Carrie Gooch seems unwilling to come to terms with the fact that she has accepted the role of critic, and so must hit us with her unmitigated opinions, and pass off these opinions as objective truth.
It’s a great responsibility: too much, arguably, for a mere mortal – and yet that is what the job requires.
Gooch is unwilling to commit to any statement without backing it up with ‘and my friend thought so too’ or ‘it wasn’t just me that thought this’. She reminds me of the way children squabble with each other, backing up each barb with the imagined support of their peers. “Everyone hates you, not just me!” “People like me better, you ask anyone!”
Reporting back after Hannah Gadsby’s Happiness is a Bedside Table, Gooch tells us that “The woman who accompanied me to the show [not, you’ll note, a friend, just a random woman] said she found listening to yet another female comedian using body size, low self-esteem and medication as the source of her humour rather tedious and she has a point, but I laughed until my sides ached and so did lots of other people present.” You know what you could do, Gooch? Ignore what that woman thought and just write what YOU thought! Who is she anyway? Just some woman!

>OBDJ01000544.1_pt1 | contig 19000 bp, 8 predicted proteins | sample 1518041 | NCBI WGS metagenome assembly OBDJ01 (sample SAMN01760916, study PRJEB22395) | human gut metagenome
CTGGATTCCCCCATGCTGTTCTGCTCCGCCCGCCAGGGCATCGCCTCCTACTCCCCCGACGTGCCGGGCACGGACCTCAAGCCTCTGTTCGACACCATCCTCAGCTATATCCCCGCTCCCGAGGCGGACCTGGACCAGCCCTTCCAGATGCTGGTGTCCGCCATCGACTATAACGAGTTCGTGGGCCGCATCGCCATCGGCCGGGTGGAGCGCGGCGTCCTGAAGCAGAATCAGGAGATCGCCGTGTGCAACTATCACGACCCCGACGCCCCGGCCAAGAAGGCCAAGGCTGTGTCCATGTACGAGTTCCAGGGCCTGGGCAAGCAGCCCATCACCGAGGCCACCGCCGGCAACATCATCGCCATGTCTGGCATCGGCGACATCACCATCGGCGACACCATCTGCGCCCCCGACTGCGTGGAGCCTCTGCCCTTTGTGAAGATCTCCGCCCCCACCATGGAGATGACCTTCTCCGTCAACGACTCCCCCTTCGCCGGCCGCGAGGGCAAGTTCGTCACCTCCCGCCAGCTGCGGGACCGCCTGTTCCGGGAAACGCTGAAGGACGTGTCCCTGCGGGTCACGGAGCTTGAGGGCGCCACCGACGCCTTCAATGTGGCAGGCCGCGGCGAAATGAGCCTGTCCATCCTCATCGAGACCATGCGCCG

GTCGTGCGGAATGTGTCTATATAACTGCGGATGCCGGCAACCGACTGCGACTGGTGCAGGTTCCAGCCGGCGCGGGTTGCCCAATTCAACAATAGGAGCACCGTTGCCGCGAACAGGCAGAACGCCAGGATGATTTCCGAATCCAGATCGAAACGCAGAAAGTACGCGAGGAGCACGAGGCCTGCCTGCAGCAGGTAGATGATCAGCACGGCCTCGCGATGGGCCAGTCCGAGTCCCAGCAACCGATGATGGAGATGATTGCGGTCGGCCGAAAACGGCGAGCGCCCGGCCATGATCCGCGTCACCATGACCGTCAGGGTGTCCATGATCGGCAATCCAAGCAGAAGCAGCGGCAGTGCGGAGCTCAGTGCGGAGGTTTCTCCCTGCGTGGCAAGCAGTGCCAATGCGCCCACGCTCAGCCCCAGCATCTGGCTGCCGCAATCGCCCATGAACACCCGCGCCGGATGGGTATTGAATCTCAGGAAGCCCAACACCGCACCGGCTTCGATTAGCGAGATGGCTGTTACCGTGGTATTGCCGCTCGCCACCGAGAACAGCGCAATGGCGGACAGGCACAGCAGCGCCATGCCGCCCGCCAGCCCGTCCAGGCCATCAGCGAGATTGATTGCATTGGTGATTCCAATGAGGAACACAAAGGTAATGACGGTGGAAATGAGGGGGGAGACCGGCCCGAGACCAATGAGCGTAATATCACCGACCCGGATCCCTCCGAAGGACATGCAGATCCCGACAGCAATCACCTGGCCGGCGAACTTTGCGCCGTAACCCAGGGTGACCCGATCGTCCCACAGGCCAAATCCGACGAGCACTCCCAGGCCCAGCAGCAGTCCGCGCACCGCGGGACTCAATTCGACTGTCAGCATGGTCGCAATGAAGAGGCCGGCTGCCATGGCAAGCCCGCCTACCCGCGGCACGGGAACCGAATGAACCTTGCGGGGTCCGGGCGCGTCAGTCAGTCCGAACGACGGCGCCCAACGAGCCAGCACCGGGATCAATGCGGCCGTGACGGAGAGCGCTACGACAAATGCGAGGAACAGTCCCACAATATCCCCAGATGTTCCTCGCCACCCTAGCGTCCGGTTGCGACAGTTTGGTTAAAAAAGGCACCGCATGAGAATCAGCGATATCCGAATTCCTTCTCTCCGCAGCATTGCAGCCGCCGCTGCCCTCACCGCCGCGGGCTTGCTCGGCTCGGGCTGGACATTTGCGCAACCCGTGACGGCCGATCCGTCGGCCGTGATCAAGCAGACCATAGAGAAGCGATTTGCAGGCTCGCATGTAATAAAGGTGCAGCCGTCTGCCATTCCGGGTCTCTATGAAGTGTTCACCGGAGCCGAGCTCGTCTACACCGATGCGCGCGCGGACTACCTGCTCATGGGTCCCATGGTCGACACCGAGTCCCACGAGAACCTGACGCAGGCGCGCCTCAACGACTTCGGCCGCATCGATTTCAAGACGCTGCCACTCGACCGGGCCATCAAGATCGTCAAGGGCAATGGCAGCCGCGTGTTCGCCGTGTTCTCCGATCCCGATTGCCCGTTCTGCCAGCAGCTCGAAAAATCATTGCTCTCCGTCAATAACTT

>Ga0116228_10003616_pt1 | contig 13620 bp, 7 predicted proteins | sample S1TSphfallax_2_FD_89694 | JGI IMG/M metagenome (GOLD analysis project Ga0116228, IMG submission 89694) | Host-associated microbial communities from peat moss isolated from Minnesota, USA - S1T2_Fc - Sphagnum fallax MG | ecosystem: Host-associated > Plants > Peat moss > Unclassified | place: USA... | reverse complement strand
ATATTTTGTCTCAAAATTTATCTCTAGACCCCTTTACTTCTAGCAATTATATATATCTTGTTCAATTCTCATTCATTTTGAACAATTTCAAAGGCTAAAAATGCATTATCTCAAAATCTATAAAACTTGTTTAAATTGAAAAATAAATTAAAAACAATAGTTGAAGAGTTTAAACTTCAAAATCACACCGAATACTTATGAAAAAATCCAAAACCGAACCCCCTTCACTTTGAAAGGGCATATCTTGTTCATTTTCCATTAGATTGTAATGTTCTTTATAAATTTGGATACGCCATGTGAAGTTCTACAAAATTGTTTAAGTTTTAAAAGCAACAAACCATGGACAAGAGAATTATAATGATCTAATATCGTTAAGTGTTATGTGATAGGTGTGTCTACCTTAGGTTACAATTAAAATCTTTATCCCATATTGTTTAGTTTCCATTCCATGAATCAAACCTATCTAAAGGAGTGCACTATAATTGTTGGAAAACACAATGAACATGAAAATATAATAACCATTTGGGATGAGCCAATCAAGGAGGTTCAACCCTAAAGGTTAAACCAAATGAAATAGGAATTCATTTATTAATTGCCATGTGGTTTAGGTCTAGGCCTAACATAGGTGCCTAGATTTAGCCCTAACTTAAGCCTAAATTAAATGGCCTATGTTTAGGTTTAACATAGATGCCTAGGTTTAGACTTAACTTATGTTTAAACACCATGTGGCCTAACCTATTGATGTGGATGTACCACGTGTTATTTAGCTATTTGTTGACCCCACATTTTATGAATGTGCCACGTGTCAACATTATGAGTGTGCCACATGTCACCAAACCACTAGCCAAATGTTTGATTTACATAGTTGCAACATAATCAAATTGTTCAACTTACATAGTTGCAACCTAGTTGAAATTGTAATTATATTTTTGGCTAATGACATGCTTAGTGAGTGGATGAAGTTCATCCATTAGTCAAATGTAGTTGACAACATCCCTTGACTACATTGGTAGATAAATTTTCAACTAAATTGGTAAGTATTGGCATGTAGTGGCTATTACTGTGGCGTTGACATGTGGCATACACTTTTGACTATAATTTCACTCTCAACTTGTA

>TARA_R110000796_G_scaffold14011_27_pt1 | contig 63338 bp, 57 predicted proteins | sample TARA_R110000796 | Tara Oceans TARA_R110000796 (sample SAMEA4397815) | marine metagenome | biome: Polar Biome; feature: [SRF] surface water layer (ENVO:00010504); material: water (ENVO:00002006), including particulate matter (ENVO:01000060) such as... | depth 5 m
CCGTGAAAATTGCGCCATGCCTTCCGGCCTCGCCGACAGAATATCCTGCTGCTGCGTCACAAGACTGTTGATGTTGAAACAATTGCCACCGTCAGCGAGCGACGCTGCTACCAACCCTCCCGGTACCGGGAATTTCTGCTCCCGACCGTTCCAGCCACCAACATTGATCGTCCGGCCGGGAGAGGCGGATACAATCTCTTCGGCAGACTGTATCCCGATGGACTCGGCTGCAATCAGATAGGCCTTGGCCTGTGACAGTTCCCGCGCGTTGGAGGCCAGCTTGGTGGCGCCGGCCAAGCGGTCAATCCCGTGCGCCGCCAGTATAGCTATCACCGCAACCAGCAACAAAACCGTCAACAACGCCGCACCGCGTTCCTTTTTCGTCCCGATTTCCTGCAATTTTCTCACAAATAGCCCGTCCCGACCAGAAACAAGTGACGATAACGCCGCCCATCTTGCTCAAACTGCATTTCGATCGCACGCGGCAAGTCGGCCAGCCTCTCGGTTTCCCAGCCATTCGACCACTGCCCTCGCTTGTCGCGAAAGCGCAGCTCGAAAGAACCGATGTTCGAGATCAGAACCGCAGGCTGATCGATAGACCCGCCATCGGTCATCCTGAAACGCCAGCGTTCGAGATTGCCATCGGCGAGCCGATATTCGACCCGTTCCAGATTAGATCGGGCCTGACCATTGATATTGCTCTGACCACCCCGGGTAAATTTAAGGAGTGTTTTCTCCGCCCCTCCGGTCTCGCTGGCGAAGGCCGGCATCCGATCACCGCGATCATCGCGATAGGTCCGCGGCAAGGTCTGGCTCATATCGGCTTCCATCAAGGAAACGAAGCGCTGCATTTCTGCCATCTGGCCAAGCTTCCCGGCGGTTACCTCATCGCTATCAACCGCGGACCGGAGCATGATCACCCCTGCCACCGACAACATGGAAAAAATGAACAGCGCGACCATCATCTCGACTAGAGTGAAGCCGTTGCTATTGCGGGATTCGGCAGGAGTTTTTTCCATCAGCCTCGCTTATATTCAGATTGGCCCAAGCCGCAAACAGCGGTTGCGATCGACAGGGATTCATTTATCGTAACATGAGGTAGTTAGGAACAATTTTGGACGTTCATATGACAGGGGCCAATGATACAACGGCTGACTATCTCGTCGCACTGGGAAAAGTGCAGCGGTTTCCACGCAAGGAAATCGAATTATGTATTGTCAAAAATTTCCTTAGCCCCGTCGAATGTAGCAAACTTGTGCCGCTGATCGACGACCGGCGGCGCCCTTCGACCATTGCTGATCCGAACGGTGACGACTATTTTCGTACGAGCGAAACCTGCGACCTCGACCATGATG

But I’m afraid that Gooch just doesn’t have the self-esteem to go it alone: “And I wasn’t the only one laughing which is embarrassing when it happens, lots of others were too” [Zoe Lyons]. “I don’t find jokes about Jewish noses or Jewish women’s legs that funny and nor did todays audience although others may do” [Unprepared For Life].
When she tells us that “The audience and I thoroughly enjoyed ourselves” [Aaron Twitchen] I sensed the true scale of her psychological dissonance: Gooch wants to be heard as an individual and yet feels worthless without the assent and approval of her peers.
Perhaps she should take up comedy.
Becky Walker’s Panda